In 2004, the esteemed Catholic philosopher Alasdair MacIntyre wrote a popular essay lamenting the lack of voter choice in the impending presidential election. Rather than recommending that voters cast ballots for the “lesser of two evils,” he admonished voters to abstain from voting altogether.
Believing that voting for Bush or Kerry amounted to an endorsement of the unpopular and unrepresentative two-party stem, MacIntyre concluded, “In this situation a vote cast is not only a vote for a particular candidate, it is also a vote case for a system that presents us only with unacceptable alternatives. The way to vote against the system is not to vote.”
While independents dissatisfied with the two-party system may be swayed by this argument, it is actually grounded on a false diagnosis of our political situation and thus offers the wrong advice to disillusioned voters. Voters, in fact, do have real choices on election day: the problem is they are all too eager to ignore them.
The best way to discredit and ultimately supplant the two-party system is not to abstain from voting or to vote for the lesser of two evils, but to have every voter vote his or her conscience. The first two alternatives only perpetuate the status quo.
Consider the 2004 election – the one which MacIntyre encouraged voters to sit out. In that election, nearly 80 million of the 200 million eligible voters did not vote. But because of these abstentions, President Bush still appeared to have won a mandate by receiving nearly 51 percent of the popular vote. Rather than denying Bush’s legitimacy, such high voter abstention actually gave Bush a veneer of popularity. Voter abstention, however well-intentioned, is counterproductive.
MacIntyre’s proposal is ultimately flawed because it misreads voters’ actual situation. While he appears to be a sage critic of the false dilemma, MacIntyre ironically offers one himself: one can either vote for a major party candidate, or not vote at all.
But these are not voters’ only options. Besides voting for a Republican or Democrat, voters can also vote for a minor party candidate, an independent candidate, or write in their own candidate. Indeed, more than a million Americans voted for a candidate other than Bush or Kerry in 2004.
Of course, most voters consider selecting one of these candidates to be a “wasted vote.” Citing the “spoiler effect” of Ralph Nader’s candidacy in 2000 – especially in Florida – many voters rationalize choosing a “lesser evil” major party candidate (say, Gore) with the hope that it will help keep the “greater evil” major party candidate (say, Bush) out of office.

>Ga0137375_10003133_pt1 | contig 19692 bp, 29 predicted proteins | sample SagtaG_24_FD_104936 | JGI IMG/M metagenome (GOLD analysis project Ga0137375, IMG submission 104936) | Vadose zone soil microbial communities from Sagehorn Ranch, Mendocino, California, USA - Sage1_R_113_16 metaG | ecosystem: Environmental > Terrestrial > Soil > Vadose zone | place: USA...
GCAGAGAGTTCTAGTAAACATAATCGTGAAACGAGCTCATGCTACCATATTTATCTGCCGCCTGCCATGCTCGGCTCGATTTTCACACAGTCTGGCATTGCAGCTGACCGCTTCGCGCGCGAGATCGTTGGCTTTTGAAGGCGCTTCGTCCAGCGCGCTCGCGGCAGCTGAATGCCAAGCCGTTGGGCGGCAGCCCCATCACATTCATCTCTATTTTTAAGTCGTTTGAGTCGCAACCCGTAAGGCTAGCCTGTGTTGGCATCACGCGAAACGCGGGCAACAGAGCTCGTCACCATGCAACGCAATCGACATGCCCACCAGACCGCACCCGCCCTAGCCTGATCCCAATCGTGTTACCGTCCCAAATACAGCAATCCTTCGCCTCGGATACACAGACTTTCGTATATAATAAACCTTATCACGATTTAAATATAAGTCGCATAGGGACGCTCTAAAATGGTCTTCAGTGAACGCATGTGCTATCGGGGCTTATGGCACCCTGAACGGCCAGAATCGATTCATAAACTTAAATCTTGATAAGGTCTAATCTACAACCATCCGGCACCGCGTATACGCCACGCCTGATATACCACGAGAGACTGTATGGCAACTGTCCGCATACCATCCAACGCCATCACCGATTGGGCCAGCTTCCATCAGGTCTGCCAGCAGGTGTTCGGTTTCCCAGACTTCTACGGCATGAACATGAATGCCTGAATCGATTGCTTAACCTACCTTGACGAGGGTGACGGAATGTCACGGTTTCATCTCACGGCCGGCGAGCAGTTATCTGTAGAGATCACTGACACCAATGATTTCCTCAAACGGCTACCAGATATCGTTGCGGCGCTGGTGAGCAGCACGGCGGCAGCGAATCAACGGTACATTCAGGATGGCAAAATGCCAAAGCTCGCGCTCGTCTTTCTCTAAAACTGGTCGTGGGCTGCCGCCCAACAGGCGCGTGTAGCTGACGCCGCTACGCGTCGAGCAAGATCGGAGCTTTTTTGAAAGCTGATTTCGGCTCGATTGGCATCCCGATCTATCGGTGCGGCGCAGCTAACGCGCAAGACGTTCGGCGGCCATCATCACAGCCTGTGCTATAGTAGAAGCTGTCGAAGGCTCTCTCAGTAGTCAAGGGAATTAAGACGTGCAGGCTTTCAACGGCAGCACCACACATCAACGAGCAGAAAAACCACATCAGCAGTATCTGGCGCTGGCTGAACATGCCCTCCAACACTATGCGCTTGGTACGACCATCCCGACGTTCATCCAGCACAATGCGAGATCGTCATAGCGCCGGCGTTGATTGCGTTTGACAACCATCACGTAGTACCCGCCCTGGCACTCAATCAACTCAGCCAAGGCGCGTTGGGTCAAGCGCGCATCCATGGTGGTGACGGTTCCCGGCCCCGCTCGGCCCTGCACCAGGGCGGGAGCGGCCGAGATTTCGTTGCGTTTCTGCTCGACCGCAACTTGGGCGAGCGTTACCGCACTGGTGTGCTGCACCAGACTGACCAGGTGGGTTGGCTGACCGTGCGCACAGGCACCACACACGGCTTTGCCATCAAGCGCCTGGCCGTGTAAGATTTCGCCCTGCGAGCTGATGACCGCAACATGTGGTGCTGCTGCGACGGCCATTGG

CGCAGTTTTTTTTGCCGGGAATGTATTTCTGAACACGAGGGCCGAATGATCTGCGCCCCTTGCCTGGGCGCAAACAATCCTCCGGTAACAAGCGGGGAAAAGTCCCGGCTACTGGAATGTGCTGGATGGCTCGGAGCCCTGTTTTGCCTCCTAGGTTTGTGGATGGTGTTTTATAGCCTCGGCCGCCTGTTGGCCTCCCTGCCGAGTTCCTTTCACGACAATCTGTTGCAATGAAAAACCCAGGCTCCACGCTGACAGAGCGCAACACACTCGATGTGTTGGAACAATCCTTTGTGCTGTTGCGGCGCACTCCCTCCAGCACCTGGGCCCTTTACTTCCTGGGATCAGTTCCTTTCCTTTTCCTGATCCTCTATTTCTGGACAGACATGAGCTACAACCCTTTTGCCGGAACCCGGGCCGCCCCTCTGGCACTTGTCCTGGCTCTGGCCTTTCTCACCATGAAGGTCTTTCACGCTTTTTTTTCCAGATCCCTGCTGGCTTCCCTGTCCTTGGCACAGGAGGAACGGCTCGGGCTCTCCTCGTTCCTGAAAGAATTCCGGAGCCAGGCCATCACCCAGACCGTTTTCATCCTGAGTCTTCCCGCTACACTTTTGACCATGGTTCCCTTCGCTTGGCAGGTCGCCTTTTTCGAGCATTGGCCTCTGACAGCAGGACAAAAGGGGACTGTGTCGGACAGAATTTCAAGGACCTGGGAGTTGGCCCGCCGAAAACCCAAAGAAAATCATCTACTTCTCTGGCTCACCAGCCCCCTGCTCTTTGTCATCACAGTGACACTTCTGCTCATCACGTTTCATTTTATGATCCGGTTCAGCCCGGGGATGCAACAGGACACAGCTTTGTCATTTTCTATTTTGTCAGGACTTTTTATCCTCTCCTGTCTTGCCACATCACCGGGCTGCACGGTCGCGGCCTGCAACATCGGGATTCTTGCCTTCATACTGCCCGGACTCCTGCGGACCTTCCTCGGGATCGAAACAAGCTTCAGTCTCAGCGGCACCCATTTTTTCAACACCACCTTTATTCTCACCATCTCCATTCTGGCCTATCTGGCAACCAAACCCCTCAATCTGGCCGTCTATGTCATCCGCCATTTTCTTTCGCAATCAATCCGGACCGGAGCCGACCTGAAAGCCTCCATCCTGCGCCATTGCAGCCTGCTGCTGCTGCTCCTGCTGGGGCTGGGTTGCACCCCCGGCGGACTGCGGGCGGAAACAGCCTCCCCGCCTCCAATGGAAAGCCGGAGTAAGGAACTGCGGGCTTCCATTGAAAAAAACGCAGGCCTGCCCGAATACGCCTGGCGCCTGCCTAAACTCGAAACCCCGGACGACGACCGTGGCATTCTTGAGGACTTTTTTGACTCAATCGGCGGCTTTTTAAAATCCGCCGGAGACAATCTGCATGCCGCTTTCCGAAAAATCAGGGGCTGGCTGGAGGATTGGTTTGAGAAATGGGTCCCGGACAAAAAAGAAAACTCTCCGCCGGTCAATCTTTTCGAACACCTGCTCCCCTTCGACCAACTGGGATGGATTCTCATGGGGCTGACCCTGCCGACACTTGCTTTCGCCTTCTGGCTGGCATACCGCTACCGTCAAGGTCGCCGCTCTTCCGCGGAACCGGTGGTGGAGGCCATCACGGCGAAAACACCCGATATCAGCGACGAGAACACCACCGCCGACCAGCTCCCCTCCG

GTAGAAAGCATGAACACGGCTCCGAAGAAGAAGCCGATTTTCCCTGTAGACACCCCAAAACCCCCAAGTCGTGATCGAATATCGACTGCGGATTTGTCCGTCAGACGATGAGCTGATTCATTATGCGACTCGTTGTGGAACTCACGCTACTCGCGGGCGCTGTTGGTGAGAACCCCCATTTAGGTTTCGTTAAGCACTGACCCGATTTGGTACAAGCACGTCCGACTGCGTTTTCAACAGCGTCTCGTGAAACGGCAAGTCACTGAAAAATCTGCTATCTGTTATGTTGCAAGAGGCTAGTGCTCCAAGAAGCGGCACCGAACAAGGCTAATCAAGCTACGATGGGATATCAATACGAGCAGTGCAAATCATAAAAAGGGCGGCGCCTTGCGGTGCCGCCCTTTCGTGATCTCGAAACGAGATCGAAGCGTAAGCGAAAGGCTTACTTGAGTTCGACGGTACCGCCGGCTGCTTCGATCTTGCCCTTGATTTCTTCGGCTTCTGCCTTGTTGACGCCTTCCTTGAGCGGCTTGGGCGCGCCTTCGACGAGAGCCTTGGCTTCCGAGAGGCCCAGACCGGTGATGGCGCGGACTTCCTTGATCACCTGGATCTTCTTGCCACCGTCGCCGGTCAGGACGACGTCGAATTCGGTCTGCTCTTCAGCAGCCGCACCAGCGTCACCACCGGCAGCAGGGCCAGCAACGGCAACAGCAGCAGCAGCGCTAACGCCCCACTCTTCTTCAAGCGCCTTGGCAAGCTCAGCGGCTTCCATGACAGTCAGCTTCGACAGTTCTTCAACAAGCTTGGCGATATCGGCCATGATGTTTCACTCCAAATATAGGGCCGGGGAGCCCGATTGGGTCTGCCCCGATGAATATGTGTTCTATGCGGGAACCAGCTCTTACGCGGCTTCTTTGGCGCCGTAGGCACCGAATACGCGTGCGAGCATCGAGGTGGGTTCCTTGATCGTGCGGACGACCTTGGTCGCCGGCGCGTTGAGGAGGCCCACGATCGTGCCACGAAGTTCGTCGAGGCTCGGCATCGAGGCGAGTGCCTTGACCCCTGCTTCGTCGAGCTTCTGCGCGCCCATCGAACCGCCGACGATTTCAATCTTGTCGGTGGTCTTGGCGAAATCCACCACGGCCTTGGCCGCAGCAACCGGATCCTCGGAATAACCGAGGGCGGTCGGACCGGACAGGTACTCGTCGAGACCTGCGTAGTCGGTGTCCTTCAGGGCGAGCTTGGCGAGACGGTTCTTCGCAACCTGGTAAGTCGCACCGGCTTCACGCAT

But it is precisely this thinking and behavior that sustains the two-party system, which, despite becoming increasingly unpopular in recent election cycles, shows no signs of giving way. In 2012, for instance, 40 percent of voters said they were dissatisfied with their choices, and 46 percent said that they would be voting for the lesser of two evils.
As Albert Einstein famously said, the definition of insanity is “doing the same thing over and over again and expecting different results.” If people are unhappy with and want to change the status quo, then voters must change their attitudes and behaviors regarding voting.
Voters, in fact, do have real choices on election day: the problem is they are all too eager to ignore them.
Such a display of principled defiance may be the only way to signal that the electorate is no longer willing to be complicit in supporting the reigning bipartisan regime.
Imagine, for example, the baffled expressions of CNN’s on-air team of political experts as they report with disbelief the latest state-by-state vote counts: “20 percent for Democratic nominee Hillary Clinton, 18 percent for Republican nominee Donald Trump…16 percent for Bernie Sanders, 13 percent for Ted Cruz…9 percent for Independent Jim Webb, 6 percent for Green Party nominee Jill Stein…6 percent for Libertarian Party candidate Gary Johnson…4 percent for Veterans Party nominee Chris Keniston, 2 percent for Constitution Party nominee Owen Shuler…”
While voting one’s conscience might yield a candidate that many people are dissatisfied with, what mandate could the winner – whoever it might be – claim to have after acquiring only one-fifth of the popular vote? What other form of collective action would send the resounding and unambiguous message that voters are no longer willing to compromise their values and distort their true preferences in order to sustain an unpopular and unrepresentative two-party system?
In a democracy, voters get the government they deserve. A people willing to vote for candidates it does not want should expect to be disappointed with its political leadership.
As the American poet James Richardson wrote, “The first abuse of power is not realizing that you have it.” Using the power of the ballot and voting one’s conscience is the simplest and most effective way to discredit the entrenched political duopoly.
Then, the country as a whole can at last begin to discuss electoral reforms, like adopting proportional representation and fair representation voting, that will increase voter participation and ensure that our government is truly representative of the country’s diversity.